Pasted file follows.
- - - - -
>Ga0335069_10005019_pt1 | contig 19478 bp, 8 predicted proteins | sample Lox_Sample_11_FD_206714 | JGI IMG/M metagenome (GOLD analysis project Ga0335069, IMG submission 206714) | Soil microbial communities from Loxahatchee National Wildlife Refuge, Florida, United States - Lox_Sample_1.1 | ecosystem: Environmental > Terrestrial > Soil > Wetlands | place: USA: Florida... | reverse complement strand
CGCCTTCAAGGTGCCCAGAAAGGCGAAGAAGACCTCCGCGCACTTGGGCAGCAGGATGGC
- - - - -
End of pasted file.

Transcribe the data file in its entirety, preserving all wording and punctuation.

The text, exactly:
>Ga0335069_10005019_pt1 | contig 19478 bp, 8 predicted proteins | sample Lox_Sample_11_FD_206714 | JGI IMG/M metagenome (GOLD analysis project Ga0335069, IMG submission 206714) | Soil microbial communities from Loxahatchee National Wildlife Refuge, Florida, United States - Lox_Sample_1.1 | ecosystem: Environmental > Terrestrial > Soil > Wetlands | place: USA: Florida... | reverse complement strand
CGCCTTCAAGGTGCCCAGAAAGGCGAAGAAGACCTCCGCGCACTTGGGCAGCAGGATGGC